US technology companies will be allowed to continue selling to Huawei under certain circumstances for another three months, after the US commerce secretary extended a temporary reprieve for groups such as Google.
Wilbur Ross on Monday said the Trump administration would extend a temporary licence for companies to sell to the Chinese telecoms equipment maker if they are selling repairs or updates to existing systems.
The exemption, which will apply for a further 90 days, only applies if the products in question are deemed not to pose a threat to national security.
The reprieve will allow Google to continue updating its Android software on Huawei smartphones, for example. It has been issued despite an increase in hostile rhetoric from US president Donald Trump towards the Chinese company.
Mr Ross said in a statement: “As we continue to urge consumers to transition away from Huawei’s products, we recognise that more time is necessary to prevent any disruption.”
Separately, he told the Fox Business television channel that the move would allow rural US telecoms companies that use Huawei “a little more time to wean themselves off”.
Mr Trump took action against the Chinese company earlier this year, announcing he would prepare the way for a ban on Huawei products in the US and immediately prohibit it from buying American-made goods. US security officials argue the company poses a risk to national security because its telecoms equipment could be used by Beijing for spying.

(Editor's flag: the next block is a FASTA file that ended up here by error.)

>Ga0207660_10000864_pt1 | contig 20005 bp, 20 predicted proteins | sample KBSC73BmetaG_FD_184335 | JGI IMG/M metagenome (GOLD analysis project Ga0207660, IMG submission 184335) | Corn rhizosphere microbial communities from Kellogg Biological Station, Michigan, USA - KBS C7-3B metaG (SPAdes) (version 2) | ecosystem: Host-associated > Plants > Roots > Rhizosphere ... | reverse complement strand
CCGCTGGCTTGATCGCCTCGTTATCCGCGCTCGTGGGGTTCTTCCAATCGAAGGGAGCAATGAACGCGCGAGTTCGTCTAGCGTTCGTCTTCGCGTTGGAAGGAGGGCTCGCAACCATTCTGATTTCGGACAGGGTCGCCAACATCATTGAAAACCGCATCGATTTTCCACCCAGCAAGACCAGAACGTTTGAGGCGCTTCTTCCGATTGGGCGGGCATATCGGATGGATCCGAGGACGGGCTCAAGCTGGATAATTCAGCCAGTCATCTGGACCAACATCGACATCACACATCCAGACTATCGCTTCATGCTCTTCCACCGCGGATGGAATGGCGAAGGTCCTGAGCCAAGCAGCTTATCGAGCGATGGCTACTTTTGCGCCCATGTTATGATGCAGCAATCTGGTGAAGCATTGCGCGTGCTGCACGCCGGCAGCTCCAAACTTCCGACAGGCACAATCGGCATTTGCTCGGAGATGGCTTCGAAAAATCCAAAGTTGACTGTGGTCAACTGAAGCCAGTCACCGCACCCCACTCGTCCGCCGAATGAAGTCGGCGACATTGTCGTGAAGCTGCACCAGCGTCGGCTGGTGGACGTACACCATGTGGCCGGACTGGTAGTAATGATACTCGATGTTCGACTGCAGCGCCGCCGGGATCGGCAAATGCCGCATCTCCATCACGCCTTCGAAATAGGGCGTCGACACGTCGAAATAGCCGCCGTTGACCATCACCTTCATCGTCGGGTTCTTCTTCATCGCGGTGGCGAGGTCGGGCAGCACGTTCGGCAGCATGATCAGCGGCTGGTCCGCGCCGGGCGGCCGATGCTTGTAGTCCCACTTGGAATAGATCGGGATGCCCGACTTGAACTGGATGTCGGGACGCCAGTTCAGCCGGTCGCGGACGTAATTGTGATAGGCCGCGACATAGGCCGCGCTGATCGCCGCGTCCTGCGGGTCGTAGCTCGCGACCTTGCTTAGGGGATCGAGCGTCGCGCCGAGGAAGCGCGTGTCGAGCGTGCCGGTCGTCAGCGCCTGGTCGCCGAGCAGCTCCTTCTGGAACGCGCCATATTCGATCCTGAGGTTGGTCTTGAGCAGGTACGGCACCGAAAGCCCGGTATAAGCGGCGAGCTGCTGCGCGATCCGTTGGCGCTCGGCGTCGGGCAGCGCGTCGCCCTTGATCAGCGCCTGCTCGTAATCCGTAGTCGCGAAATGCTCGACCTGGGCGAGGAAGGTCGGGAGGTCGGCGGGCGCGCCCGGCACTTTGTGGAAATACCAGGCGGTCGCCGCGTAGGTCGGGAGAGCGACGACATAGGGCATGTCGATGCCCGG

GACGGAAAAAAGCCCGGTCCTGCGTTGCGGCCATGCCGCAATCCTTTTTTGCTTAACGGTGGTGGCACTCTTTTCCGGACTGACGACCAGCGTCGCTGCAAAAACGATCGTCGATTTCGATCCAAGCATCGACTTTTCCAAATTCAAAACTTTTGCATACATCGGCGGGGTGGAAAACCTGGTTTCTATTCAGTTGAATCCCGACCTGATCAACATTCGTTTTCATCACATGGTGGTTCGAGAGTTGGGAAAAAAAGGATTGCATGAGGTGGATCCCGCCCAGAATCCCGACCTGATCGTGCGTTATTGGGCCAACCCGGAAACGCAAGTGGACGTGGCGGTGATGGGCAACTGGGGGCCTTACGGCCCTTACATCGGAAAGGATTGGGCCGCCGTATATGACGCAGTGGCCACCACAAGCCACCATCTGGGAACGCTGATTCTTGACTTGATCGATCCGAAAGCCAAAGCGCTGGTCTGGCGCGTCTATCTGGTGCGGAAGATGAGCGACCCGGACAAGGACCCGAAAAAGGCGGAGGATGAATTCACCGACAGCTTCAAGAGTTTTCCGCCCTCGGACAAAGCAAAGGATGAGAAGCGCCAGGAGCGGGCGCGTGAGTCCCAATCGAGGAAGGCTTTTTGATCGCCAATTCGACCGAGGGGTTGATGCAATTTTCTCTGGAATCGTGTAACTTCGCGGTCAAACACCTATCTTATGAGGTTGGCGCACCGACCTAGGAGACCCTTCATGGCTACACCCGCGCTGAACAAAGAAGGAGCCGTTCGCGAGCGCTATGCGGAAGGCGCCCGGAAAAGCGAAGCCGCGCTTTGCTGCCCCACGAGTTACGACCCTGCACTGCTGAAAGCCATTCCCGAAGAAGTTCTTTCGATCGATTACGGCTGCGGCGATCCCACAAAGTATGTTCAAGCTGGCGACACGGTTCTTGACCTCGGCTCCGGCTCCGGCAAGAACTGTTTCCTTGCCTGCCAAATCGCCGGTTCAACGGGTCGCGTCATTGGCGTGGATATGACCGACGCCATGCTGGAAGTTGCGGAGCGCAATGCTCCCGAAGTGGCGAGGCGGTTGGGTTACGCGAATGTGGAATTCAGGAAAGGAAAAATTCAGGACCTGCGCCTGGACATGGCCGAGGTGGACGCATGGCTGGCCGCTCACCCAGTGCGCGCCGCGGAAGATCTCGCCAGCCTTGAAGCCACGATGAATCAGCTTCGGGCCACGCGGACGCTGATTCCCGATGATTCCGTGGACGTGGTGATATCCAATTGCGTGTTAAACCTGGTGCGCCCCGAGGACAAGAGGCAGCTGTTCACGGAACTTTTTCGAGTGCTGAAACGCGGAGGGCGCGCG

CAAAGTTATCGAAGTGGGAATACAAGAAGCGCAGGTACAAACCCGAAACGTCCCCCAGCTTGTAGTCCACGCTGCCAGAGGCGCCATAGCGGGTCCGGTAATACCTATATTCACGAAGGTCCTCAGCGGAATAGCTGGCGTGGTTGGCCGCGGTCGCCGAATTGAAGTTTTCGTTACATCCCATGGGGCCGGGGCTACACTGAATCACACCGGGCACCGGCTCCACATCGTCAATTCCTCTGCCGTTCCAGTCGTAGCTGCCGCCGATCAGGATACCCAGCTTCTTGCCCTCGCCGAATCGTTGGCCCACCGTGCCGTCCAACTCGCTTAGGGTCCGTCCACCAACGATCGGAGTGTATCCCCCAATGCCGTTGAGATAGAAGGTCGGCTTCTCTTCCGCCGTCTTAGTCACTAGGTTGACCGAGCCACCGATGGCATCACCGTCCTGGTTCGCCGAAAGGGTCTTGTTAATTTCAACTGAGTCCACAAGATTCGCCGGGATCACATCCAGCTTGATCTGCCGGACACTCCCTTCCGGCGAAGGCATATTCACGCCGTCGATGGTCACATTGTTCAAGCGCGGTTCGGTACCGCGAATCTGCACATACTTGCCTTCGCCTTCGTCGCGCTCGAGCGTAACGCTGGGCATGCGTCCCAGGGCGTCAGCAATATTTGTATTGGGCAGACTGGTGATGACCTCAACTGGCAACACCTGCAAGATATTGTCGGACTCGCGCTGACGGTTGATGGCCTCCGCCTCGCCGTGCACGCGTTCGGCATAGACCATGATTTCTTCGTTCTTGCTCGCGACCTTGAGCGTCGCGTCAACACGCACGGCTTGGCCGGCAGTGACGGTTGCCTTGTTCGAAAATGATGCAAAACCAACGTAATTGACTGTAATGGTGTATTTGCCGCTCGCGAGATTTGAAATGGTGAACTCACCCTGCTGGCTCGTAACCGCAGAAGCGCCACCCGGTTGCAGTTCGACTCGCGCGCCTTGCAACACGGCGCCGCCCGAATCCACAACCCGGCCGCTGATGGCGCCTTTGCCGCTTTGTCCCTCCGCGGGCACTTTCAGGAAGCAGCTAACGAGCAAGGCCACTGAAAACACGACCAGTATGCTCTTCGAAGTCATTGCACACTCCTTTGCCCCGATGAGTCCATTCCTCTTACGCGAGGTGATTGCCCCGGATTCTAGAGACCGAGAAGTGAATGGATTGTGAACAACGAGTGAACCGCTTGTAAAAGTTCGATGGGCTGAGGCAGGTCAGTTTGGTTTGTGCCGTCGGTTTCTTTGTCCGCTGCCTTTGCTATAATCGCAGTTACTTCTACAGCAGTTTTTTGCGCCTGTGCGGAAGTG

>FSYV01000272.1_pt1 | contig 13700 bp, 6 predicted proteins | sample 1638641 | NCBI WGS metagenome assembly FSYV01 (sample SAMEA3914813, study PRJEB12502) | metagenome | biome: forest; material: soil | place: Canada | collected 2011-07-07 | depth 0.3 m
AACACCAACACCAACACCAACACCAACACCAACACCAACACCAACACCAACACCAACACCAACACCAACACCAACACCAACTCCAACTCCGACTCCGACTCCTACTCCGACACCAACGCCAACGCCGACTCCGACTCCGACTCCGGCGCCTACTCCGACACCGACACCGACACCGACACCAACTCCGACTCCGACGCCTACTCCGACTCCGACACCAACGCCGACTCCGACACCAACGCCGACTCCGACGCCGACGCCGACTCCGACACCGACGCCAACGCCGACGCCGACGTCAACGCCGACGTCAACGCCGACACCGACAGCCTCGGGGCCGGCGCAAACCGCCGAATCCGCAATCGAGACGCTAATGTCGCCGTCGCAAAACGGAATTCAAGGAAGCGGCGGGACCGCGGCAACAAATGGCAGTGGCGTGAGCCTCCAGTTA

Since then, some of the largest US telecoms and technology companies have been lobbying against the stringent measures, arguing they will be costly without damaging Huawei, which can ship in many of their supplies from elsewhere. In response, the Trump administration issued a temporary exemption in May.
In recent months, Mr Trump has tied the fate of the company to the outcome of the US-China trade talks. Earlier in the summer, he appeared to offer an olive branch to Beijing when he said the export ban would be relaxed, but this weekend he once again stepped up his rhetoric against the company.
The president told reporters on Sunday: “Huawei is a company we may not do business with at all.
“We’re looking really not to do business with Huawei . . . it’s very difficult to determine what’s coming in, what’s not coming in, it’s still Huawei.”
However, Larry Kudlow, the president’s economic adviser, said over the weekend that the extension was being granted to help US companies rather than to please Beijing.
He told NBC: “I think it’s a good faith action, again, helping American companies who need a couple more months to make adjustments if they can get licences. And this assumes, by the way, no national security sensitivity. So that’s not changing.
“But we’re giving a break to our own companies for three months.”
The US-China trade skirmish has sparked financial market tumult repeatedly in recent weeks as fears grow about the potential toll it could take on the global economy.
Germany’s Bundesbank said on Monday that the country, seen as particularly exposed to trade fluctuations because of its large export sector, is likely to tip into a recession in the third quarter.
S&P Global, the ratings group, said last week that “unpredictability on the trade front and deteriorating global backdrop” left its analysts on “high alert” over the outlook for the US economy.